Square Riggers Seven Seas and Joseph Conrad
The scrapbook is primarily devoted to two square-rigger ships – Seven Seas, owned by William S. Gubelmann, and Joseph Conrad, owned by G. Hunting Hartford, II. These boats raced between Newport, Rhode Island, and Bermuda, on and off from 1937 to 1938.
Lang apparently was friendly with the Gubelmann family and was on the Seven Seas for some parts of some of the races, together with various crew members, yachtsmen, and socialites. The collection includes several professional 8 x 10 inch black-and-white photographs of the Seven Seas and of the Joseph Conrad, as well as various smaller ones. In addition, there are large numbers of related snapshot photographs, various menus, and other memorabilia. Numerous newspaper clipping explain the extremely complicated and sometimes contentious race history from Newport to Bermuda, and a return race.
Other Scrapbook Contents
The scrapbook also contains other yachting images, apparently unrelated to the square-rigger race. For example, there are black-and-white photographs, c. 1928-29 of the ketch Silvia. That boat was owned by Alan Butler was Chairman of de Havilland Aircraft and an avid boater. In addition, a June 26, 1938 clipping from the New York Times includes a bird’s eye view of twenty two Class A yachts at the start of a race to Bermuda from Newport. The original 8 x 10 photograph on matte paper that was used as the image for this news photo accompanies the clipping.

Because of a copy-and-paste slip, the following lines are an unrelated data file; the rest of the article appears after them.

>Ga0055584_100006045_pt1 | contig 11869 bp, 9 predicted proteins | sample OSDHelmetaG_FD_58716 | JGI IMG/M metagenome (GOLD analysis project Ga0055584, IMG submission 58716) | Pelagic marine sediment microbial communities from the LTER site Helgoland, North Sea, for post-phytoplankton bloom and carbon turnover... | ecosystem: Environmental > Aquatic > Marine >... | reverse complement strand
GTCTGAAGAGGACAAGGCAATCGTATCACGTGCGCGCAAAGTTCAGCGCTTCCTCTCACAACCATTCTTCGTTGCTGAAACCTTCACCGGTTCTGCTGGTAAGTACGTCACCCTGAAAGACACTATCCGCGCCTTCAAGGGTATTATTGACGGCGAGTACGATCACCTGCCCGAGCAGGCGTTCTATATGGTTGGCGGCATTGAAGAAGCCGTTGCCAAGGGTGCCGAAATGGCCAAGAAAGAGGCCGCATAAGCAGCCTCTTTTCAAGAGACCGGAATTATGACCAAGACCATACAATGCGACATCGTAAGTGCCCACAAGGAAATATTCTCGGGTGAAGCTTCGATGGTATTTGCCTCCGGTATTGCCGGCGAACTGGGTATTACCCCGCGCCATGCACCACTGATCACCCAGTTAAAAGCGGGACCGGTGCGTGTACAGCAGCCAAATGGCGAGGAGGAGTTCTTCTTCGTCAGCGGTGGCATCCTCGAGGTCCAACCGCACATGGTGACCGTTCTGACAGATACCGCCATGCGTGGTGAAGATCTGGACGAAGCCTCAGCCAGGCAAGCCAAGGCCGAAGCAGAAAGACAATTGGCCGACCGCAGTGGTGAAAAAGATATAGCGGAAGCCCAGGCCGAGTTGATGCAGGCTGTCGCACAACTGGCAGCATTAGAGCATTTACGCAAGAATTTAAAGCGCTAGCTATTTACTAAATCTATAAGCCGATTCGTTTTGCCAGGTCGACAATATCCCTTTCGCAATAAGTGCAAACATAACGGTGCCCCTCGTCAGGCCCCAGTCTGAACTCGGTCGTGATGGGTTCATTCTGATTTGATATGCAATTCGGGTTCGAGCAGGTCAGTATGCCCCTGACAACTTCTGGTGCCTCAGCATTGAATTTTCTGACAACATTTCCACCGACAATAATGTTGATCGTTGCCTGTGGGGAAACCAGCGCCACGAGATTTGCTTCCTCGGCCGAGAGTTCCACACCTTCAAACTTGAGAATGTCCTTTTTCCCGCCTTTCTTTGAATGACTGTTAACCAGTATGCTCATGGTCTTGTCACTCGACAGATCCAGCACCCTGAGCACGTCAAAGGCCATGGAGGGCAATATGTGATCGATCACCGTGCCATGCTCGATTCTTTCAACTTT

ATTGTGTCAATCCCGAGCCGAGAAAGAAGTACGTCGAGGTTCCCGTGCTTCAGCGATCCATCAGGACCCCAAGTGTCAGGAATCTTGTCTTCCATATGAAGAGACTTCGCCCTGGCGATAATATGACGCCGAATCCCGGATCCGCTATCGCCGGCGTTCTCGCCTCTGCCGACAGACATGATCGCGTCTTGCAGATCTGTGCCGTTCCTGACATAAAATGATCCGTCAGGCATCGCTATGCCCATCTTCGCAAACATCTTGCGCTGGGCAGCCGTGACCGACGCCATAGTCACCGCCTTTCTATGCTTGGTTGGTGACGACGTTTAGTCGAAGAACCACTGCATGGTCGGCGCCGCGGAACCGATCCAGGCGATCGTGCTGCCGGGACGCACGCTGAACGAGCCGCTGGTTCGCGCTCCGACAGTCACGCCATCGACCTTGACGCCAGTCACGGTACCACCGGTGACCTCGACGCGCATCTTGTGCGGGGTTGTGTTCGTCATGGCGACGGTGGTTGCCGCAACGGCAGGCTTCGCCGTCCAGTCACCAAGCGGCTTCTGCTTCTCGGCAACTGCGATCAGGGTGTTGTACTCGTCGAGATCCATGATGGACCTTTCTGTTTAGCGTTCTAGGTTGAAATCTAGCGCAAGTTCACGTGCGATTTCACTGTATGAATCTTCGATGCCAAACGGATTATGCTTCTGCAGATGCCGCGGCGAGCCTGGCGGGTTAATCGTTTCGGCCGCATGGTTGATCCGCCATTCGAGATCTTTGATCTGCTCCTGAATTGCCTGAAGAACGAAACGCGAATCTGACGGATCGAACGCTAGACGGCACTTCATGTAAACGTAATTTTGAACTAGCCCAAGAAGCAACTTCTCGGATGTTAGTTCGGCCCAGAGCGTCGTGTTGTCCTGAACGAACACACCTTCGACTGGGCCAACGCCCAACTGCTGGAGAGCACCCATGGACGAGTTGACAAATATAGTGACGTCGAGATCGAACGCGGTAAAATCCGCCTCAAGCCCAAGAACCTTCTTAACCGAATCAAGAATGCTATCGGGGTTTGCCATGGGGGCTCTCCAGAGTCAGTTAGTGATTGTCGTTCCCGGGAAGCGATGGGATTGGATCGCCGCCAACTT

Condition: Sold as is as a collection of photographs and memorabilia. Contents generally fair, good, very good, or better with usual light overall toning, wear, handling. Some photographs with creases. Newspaper articles yellowed and somewhat brittle as expected. Some articles or photographs loose or missing, noting some blank scrap book pages and some empty spaces formerly occupied by photographs (prior to our acquisition of the album). Photographs generally held in with photograph corners (some of which are loose or missing) and can be removed without damage to them, though some photographs might retain corner adhesives. Newspaper articles and memorabilia generally held in by adhesive (not removable) or cellotape. Some scrap book pages slightly loose, some with worn or dog-eared corners. Covers good, a bit worn with some creases, toning, and handling. Additional research is merited into this large and varied unique collection.
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